Japan has no other source of natural energy, Chamberlin said, adding, “The country would collapse if they shut the others [nuclear power plants] down.”

No matter how the government ultimately handles it, it’s clear this will have a longstanding economic impact within Japan — and, by extension, globally. Chamberlin said businesses are not notified when they will be hit by Japan’s energy-conserving rolling blackouts, so as a result, many are forced to close indefinitely in anticipation of the power loss. 

We are fortunate that, in the U.S., we are not forced into this kind of dependence on such a volatile source of energy. However, we are too complacent when it comes to our current energy situation.

When Japan announced it would implement rolling blackouts, the blackouts began 12 hours later than scheduled because of citizens’ conservation efforts, Chamberlin said. 

I find it incredibly unlikely that the same attitude would prevail in a similar situation in the U.S. People could hardly be bothered to give up their showering routines for a day or two when it flooded in Ames in August.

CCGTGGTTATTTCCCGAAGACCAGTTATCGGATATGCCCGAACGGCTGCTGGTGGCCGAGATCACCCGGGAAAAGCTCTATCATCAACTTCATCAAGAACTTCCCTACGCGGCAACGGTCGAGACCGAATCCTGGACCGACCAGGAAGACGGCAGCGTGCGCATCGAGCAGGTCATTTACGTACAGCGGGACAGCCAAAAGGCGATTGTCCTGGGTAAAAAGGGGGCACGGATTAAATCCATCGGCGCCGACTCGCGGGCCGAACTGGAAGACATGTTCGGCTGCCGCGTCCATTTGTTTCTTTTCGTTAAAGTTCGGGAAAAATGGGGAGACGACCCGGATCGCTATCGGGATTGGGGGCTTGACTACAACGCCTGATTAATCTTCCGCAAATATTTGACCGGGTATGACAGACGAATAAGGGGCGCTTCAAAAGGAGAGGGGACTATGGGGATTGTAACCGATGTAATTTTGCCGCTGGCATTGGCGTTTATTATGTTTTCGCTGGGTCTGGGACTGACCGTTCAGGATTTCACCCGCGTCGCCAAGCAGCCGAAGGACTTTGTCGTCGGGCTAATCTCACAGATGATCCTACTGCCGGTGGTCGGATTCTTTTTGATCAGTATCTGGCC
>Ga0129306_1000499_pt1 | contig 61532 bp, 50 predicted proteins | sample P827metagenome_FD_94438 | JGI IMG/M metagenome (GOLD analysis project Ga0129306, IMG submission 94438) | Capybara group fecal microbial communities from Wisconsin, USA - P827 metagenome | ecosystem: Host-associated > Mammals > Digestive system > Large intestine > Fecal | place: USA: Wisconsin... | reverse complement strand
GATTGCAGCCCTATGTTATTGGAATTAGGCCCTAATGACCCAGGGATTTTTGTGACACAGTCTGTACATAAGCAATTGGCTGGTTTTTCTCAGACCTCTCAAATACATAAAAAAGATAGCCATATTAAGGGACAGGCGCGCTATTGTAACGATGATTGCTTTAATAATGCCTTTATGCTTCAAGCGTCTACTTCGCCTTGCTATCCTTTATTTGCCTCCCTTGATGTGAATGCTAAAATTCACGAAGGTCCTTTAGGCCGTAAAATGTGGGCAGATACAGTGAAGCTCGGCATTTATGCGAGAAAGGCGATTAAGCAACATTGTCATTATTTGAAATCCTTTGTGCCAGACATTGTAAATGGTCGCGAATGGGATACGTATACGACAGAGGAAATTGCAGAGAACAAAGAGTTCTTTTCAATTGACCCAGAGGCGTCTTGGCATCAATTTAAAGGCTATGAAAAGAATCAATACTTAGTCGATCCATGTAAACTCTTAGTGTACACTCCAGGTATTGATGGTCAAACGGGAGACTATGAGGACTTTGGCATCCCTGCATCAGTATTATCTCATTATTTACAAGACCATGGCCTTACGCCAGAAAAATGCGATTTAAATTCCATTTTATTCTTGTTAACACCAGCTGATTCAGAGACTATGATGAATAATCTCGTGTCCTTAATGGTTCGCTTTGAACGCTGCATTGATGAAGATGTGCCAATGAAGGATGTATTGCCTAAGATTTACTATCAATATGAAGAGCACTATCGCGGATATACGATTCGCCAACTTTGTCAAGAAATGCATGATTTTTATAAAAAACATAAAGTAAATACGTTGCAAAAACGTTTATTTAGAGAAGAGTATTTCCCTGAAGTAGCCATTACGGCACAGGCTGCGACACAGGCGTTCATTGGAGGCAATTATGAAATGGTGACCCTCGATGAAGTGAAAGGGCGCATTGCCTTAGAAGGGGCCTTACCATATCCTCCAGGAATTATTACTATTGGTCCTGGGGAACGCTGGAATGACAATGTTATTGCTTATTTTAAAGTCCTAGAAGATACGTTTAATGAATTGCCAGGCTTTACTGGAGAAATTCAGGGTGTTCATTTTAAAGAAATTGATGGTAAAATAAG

I’m not saying we need to cut down to one shower per week or start doing homework by candlelight, but it’s time for conservation to become less of a scary word in the U.S. And it’s time we become pioneers in renewable energy.

Iowa is already first in the nation in its percentage of total electricity produced from wind power, and second in overall wind energy production, according to the American Wind Energy Association and the U.S. Wind Industry Annual Market Report. 

But why leave it at wind power? The Staples Center in Los Angeles has 1,727 solar panels installed on its rooftop. Why not do the same with Hilton Coliseum or Stephens Auditorium?

Iowa State is a university of science and technology, by name. Let’s lead the way in reducing dependence on nuclear power, coal and natural gas, and further the nation down a clean energy path.

Now is not the time to push through reactionary legislation. An intelligent conversation and frank debate about this country’s energy sources needs to occur, and the most innovative suggestions should come from the bright scientific minds on this campus.